In other words, if you were looking to reform entitlement spending, Mulvaney is the man you’d want heading up OMB for President Trump.
But, still, there’s a hitch - how to square the circle between candidate Trump’s campaign rhetoric, and President Trump’s entitlement reality?
Congressman Mark Meadows, Chairman of the House Freedom Caucus, suggests an out, based on his recent conversations with the President. Reported The Hill: “Meadows said entitlement reform that could cut benefits for younger workers is possible with Trump in office.”
“The reform that I’ve looked at is really doing exactly what he says: keeping the benefits for those seniors and those who are about to retire in place and intact, and then modifying entitlements over time and making those reforms as it hits the generations to come,” Meadows said.
Conservatives have been waiting for more than a decade for unified GOP control of the executive and legislative branches. They know Democrats will never bite the bullet and attack entitlement reform on their own, even to save the two greatest legislative legacies of FDR and LBJ; no, it is up to the Republicans to act as the adults in the room.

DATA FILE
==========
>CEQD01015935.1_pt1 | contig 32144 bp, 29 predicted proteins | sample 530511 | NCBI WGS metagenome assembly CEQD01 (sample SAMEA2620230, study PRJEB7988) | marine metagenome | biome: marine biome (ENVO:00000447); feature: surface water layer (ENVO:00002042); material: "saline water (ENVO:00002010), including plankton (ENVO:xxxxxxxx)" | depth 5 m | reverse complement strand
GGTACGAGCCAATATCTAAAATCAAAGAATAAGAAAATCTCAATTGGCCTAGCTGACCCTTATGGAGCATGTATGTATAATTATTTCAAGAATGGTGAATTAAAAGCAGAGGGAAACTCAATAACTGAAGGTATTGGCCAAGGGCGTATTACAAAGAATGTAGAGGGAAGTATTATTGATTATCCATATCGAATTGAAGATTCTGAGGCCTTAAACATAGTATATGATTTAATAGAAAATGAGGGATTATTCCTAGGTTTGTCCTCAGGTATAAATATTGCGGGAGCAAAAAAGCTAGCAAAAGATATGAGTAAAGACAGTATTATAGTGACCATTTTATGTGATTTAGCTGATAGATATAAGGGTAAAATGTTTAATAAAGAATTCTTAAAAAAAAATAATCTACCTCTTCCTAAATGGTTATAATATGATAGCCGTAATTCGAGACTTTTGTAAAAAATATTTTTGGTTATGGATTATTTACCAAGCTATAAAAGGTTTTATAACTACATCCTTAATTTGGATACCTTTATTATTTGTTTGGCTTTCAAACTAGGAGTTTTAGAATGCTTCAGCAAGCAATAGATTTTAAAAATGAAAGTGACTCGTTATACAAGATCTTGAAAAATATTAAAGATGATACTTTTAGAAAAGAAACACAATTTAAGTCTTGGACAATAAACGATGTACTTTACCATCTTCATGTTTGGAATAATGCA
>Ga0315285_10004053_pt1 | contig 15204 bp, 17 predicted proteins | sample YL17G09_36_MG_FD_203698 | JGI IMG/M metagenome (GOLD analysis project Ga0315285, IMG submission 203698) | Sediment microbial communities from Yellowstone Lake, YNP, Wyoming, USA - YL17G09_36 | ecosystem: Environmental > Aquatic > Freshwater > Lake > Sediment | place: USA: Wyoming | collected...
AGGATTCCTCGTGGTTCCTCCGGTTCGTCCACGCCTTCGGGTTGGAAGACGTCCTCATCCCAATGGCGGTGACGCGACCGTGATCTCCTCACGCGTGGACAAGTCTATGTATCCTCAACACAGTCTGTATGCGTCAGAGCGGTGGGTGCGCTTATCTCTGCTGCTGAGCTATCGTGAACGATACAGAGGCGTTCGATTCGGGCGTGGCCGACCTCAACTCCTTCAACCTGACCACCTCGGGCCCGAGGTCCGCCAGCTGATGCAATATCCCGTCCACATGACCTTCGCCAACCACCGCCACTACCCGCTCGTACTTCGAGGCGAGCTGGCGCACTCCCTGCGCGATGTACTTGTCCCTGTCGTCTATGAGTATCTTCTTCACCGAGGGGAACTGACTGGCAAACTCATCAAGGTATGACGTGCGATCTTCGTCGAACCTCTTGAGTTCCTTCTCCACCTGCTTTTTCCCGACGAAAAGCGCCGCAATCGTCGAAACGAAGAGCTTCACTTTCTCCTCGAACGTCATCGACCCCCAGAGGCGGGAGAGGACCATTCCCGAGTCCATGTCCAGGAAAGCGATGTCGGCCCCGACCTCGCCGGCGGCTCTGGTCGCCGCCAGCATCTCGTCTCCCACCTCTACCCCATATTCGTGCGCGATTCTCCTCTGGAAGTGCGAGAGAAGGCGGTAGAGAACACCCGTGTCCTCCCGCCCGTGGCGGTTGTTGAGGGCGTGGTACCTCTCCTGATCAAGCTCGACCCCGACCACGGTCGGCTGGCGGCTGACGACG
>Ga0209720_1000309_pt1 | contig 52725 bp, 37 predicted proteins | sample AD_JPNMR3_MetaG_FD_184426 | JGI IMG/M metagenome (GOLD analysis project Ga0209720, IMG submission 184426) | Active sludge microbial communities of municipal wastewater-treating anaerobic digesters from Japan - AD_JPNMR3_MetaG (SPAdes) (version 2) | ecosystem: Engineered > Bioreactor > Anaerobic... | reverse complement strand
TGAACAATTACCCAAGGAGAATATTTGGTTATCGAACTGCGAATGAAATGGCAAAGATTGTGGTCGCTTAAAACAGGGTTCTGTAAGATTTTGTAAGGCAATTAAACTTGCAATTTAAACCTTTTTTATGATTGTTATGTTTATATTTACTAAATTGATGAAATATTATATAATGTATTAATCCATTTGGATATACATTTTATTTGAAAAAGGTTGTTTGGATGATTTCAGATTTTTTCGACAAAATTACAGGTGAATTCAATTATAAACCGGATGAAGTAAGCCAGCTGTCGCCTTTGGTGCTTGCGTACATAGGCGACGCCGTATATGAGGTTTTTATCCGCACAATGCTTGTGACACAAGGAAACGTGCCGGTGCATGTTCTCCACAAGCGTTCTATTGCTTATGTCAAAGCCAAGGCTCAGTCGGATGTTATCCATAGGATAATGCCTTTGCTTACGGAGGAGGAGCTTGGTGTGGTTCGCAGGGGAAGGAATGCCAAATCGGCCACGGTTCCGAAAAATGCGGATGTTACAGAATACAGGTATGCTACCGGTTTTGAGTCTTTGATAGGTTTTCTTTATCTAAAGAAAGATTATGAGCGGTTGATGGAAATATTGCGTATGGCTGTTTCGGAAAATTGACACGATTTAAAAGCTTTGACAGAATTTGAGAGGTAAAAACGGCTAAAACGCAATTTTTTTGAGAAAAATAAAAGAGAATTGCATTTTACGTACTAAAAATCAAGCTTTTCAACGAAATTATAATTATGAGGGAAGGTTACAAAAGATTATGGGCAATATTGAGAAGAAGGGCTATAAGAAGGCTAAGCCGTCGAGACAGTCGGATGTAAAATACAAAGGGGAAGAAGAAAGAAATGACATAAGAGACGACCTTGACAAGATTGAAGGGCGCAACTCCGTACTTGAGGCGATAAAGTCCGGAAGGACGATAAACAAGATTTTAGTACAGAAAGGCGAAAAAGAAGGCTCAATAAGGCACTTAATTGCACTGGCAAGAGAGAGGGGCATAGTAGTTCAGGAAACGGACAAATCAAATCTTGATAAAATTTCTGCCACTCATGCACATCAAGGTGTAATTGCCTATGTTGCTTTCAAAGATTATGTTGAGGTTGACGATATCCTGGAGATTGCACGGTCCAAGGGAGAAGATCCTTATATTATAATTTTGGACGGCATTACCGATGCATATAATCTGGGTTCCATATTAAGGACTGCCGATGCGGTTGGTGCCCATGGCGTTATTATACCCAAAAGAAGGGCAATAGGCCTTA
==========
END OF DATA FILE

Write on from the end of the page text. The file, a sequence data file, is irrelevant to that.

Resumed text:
The stage is set for President Trump to lead the effort toward a fundamental restructuring of federal tax and spending policy. He’s well known for his negotiating skills. His history shows a supreme confidence in his ability to get his negotiating partner to understand why doing what Trump wants him to do is in his interest to do.
It took another great dealmaker, Ronald Reagan, to find a way to work with Tip O’Neill more than 30 years ago to save Social Security for another generation; if Trump truly wants to reach for the brass ring of history, taking aim at serious entitlement reform is his best chance of reaching it.